Once bullied, 11-year-old girl now inspires girls to love the skin they're in

 Photo: Zoe Terry, 11, launched the nonprofit 'Zoe's Dolls' in 2011 which gives out dolls of color to young girls whose families may not otherwise be able to afford them. (Credit: Nakia Bowling)

Photo: Zoe Terry, 11, launched the nonprofit 'Zoe's Dolls' in 2011 which gives out dolls of color to young girls whose families may not otherwise be able to afford them. (Credit: Nakia Bowling)

Article By DANIELLE GENET and CATHERINE THORBECKE

Meet the 11-year-old philanthropist and entrepreneur who is collecting and donating dolls of color to little girls in need, telling ABC News that she wanted to "let little brown girls know that their image is beautiful."

Zoe Terry, 11, and her mother, Nakia Bowling, launched the nonprofit "Zoe's Dolls" in 2011 when Zoe was just 5 years old. The group gives out dolls of color to young girls whose families may not otherwise be able to afford them.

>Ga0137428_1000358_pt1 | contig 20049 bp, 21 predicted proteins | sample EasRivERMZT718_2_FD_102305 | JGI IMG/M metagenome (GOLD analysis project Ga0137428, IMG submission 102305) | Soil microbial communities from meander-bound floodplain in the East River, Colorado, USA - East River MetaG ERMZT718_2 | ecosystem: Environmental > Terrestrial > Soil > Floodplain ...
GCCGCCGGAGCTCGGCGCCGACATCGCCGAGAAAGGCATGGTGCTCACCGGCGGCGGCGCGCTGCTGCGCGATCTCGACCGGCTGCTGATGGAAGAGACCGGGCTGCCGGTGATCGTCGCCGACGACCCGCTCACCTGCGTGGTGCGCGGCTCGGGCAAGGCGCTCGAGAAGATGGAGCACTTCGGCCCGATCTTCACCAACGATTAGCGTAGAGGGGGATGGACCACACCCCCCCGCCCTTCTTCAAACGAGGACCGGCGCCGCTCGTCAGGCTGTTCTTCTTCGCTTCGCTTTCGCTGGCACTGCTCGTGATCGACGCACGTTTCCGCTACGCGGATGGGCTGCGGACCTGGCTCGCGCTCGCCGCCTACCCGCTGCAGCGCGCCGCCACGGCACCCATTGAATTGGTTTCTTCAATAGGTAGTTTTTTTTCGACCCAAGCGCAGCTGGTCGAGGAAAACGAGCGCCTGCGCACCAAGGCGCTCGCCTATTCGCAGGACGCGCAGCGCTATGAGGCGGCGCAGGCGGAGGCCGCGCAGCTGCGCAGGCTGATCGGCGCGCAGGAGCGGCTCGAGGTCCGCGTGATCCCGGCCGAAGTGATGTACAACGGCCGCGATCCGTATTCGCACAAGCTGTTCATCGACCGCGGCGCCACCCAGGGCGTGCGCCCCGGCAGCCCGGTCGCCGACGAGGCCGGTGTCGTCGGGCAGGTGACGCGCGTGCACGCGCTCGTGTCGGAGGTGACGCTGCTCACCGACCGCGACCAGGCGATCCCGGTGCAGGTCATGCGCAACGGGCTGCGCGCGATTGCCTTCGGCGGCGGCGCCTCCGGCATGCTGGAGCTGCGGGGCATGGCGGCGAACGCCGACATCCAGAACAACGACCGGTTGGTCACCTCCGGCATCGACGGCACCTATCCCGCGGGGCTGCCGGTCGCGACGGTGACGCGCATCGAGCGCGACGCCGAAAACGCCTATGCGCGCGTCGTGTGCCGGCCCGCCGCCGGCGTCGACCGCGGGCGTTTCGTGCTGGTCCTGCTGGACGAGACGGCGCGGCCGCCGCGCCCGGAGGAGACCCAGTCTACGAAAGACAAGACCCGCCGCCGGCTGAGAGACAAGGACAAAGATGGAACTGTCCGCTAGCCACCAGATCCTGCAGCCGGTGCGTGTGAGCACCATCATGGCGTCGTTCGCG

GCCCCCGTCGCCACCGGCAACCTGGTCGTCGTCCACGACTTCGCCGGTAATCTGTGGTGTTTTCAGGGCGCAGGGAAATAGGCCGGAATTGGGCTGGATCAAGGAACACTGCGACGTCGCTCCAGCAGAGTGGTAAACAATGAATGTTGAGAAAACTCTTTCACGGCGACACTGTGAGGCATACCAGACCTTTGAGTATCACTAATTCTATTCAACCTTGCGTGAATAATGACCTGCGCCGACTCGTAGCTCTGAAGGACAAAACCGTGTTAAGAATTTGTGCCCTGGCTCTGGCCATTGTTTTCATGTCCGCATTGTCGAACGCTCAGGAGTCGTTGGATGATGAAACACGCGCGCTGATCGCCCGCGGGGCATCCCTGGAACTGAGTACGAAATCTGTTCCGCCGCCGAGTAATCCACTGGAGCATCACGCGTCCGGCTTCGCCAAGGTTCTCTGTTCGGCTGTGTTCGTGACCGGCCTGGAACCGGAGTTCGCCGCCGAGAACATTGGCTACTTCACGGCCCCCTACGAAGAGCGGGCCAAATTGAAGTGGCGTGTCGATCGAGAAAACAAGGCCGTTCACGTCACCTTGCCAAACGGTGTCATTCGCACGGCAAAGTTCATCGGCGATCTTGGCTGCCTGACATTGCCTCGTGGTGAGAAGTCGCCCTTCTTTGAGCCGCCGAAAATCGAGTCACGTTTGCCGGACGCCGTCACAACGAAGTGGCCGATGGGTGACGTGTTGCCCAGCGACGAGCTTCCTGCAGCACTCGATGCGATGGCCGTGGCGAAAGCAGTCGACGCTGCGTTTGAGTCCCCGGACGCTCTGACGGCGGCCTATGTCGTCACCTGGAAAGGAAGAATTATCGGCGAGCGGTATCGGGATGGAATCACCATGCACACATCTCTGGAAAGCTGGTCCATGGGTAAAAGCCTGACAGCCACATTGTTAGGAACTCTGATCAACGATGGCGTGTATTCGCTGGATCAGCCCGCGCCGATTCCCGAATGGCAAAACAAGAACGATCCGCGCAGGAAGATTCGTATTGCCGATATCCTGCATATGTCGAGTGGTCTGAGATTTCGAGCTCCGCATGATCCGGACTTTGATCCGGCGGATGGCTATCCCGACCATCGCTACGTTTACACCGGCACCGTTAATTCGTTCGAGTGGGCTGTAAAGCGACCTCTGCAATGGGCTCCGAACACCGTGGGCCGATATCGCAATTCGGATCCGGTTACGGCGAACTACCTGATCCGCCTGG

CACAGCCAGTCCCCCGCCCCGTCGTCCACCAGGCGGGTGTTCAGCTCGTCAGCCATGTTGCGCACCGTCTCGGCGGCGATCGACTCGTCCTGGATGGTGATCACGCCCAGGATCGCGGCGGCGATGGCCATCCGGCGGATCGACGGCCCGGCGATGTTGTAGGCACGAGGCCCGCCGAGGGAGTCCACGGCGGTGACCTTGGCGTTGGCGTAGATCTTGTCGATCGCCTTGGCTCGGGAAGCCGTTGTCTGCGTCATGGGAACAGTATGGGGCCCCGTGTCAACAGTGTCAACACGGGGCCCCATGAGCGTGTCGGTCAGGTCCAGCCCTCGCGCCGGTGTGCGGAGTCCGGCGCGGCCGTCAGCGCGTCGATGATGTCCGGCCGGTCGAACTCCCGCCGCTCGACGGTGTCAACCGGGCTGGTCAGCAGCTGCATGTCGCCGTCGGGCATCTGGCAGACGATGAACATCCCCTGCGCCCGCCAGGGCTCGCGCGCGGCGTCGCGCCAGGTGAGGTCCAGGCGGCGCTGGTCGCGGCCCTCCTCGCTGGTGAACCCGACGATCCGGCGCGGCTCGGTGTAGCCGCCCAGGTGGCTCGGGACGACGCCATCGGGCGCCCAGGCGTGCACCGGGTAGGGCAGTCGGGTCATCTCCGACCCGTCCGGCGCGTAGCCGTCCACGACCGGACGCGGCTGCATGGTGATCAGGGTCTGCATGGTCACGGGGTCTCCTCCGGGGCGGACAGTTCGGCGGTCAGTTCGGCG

"I started Zoe’s Dolls when I was 5 years old because at that time, I was bullied because the color of my skin and because my hair was so puffy," Zoe told ABC News.

"It really made me feel really bad," she added of the bullying. "It made me feel like I couldn’t do anything."

Bowling, Zoe's mother, told ABC News that she tried to turn the bullying Zoe experienced into a teachable moment and encouraged her to be confident in her own skin.

Bowling told ABC News that Zoe will "be the first to tell you it’s not about me, it just has my name on it."

Now a sixth-grader at the same school where she was initially bullied, Zoe is thriving.

“Me and my girl our now friends and she donates to Zoe’s Dolls every year. I think how we came to that was that my school and my mom really helped me and the girl understand that our differences are what make us special and we should celebrate our differences,” Zoe said  on “GMA.”

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